Gayle F. Wald, a professor at George Washington University, is the author of Shout, Sister, Shout!: The Untold Story of Rock-and-Roll Trailblazer Sister Rosetta Tharpe and Crossing the Line: Racial Passing in 20th -Century U.S. Literature and Culture. She wrote the liner notes for a critically acclaimed 2003 Rosetta Tharpe tribute album. Wald lives in Washington, D.C. Read more about Sister Rosetta Tharpe at www.shoutsistershout.net.
Sister Rosetta Tharpe was gospel’s first national superstar: the musician who, beginning in the late 1930s, took the sounds of the “Good News” music then developing in black churches to popular stages and Saturday-night audiences. Rosetta Tharpe had honed her skills as a singer-guitarist on the southern Pentecostal tent-meeting circuit, which she traveled with her mother, the evangelist Katie Bell Nubin, but her ebullient personality and masterful showmanship translated well to such prestigious New York nightspots as the Cotton Club and the Savoy Ballroom. Her defiance of church strictures against engaging with the “wordly” world made her an outcast in some Christian circles, but it also made her a trailblazer and the most important popularizer of gospel before Mahalia Jackson.
Like many musicians, Rosetta Tharpe struggled to stay professionally viable as musical styles and industry allegiances changed. “Sister Rosetta” (as she was known in the church) was a force to be reckoned with in the 1940s, when she had hits such as “Strange Things Happening Every Day” and (with fellow singer Marie Knight) “Just Above My Head” and “Didn’t It Rain.” In 1951, more than 20,000 fans paid good money to attend her wedding at a baseball stadium in Washington, DC, where she entertained the crowd by playing electric guitar in her wedding finery. By the 1950s, however, as record-buyers gravitated to rhythm and blues, she was reduced to playing small gigs and was dropped by her longtime label, Decca Records. Her career was boosted in the 1960s by a series of successful European appearances (especially in England and France), and when Rosetta died, in Philadelphia in 1973 from a massive stroke, few people—in or out of the gospel world—seemed to notice.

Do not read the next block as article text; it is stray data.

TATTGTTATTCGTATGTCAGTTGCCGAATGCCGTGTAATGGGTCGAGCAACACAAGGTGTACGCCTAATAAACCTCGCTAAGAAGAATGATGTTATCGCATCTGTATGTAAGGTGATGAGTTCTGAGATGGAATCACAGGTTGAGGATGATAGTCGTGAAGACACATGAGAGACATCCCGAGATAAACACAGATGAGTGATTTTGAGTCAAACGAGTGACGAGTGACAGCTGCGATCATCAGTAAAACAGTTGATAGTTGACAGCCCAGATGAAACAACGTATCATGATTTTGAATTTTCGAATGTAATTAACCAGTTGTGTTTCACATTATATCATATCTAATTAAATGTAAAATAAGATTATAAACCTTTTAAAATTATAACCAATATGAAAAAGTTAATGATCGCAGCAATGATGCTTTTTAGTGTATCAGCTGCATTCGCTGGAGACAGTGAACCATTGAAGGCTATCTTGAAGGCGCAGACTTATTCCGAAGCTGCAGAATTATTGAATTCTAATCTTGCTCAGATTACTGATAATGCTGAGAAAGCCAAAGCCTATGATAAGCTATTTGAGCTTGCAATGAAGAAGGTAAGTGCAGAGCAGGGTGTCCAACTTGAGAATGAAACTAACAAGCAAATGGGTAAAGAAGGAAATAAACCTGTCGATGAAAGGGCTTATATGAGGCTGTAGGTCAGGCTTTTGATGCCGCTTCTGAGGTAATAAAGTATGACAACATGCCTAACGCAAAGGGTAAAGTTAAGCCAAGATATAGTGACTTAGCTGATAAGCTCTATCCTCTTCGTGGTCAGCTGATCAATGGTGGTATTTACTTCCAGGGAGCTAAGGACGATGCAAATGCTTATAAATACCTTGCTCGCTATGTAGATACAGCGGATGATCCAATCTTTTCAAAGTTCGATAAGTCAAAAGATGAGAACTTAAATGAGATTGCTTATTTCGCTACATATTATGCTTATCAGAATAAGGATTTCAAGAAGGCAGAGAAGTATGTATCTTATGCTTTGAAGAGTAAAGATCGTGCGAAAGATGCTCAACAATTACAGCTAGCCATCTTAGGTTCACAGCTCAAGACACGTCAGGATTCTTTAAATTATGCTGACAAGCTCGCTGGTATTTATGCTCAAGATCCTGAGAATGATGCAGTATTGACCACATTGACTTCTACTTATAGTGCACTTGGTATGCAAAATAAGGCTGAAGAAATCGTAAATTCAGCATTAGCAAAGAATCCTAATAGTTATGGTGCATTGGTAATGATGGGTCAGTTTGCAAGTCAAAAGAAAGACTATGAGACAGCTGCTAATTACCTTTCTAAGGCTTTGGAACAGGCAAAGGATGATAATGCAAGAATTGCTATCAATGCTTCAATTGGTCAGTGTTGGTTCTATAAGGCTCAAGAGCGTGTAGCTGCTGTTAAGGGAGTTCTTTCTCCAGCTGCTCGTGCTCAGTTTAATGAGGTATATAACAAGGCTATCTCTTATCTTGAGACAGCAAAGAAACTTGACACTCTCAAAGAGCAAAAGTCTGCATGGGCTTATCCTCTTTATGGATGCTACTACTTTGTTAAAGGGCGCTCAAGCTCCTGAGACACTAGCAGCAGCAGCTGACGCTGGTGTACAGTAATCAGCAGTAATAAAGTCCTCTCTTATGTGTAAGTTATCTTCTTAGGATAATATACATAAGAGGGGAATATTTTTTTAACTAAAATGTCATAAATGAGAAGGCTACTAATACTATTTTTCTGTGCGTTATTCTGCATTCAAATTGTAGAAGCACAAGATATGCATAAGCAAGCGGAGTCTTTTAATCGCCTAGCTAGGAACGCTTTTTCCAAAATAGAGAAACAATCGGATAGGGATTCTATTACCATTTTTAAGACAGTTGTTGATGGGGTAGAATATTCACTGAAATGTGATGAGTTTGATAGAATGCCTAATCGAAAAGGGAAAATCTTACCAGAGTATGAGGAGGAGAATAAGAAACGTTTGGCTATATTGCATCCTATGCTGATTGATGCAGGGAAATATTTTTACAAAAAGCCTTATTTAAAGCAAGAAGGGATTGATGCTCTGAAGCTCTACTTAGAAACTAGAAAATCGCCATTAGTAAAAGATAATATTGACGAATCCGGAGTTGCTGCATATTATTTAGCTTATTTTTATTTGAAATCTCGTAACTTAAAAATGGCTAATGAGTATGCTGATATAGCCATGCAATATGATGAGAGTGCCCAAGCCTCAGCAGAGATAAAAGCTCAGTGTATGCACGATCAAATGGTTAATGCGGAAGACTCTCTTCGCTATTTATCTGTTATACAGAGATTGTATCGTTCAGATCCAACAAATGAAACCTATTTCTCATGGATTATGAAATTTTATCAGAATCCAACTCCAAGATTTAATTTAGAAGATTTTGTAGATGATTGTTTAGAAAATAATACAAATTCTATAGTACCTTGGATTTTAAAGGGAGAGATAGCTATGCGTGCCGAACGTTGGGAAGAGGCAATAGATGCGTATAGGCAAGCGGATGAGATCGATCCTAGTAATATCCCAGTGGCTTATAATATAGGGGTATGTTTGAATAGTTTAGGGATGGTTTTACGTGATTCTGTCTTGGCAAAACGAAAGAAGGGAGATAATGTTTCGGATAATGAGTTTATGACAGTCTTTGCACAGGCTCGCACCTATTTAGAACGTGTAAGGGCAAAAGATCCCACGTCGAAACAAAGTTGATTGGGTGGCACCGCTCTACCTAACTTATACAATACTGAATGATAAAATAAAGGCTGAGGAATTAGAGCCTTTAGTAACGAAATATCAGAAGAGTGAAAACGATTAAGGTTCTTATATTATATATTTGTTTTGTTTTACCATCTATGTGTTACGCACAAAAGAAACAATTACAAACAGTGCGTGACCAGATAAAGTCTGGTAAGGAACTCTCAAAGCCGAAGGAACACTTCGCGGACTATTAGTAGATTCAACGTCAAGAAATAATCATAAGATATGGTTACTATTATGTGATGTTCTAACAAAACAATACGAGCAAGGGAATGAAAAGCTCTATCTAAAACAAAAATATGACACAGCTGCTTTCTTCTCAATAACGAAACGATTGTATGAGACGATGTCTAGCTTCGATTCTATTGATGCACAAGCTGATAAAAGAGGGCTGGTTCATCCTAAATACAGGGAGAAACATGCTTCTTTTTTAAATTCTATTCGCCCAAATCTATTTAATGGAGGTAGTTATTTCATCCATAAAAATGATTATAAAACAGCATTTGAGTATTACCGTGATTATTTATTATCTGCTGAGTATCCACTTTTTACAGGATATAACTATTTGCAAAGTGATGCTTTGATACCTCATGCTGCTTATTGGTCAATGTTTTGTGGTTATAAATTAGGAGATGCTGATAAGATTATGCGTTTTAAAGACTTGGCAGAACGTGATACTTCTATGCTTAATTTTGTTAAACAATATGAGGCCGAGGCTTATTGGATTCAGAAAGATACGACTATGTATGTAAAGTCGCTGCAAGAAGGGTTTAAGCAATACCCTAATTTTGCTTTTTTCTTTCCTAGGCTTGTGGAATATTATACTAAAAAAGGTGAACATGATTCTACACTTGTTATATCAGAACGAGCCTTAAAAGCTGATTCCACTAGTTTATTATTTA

Today Rosetta Tharpe lies in an unmarked grave in Philadelphia’s Northwood Cemetery, a casualty of short memory spans and, perhaps, an ongoing inability—even now—to reckon a female gospel musician from Cotton Plant, Arkansas, one of U.S. popular music’s most forceful innovators. Thanks in part to fans like Bob Dylan, who has showcased her on his popular satellite radio show, Rosetta Tharpe has become a minor sensation on YouTube, where her dazzling guitar moves, charismatic singing, and even a pre-Chuck Berry duckwalk amaze viewers. Notwithstanding this and other recent accolades—a 2003 tribute CD featuring the likes of Joan Osborne, Maria Muldaur, Bonnie Raitt, and Sweet Honey in the Rock; a 2007 induction into Blues Foundation Hall of Fame—Rosetta has never quite gotten her due. The unmarked grave is a potent symbol of that neglect.
A concert at the Keswick Theatre in suburban Philadelphia on January 11, 2008 (which Pennsylvania Governor Edward Rendell has proclaimed "Sister Rosetta Tharpe Day") promises to pay tribute to Tharpe and, in the process, do some fundraising to finally get her that gravestone. It features Philadelphia stalwarts and gospel greats The Dixie Hummingbirds, the legendary singer Odetta, and Rosetta’s old partner, Marie Knight, now embarked on her own resurrected gospel career. If you haven’t seen ’Birds lead singer (and original member) Ira Tucker get down on his knees to sing, you’re missing an essential gospel experience.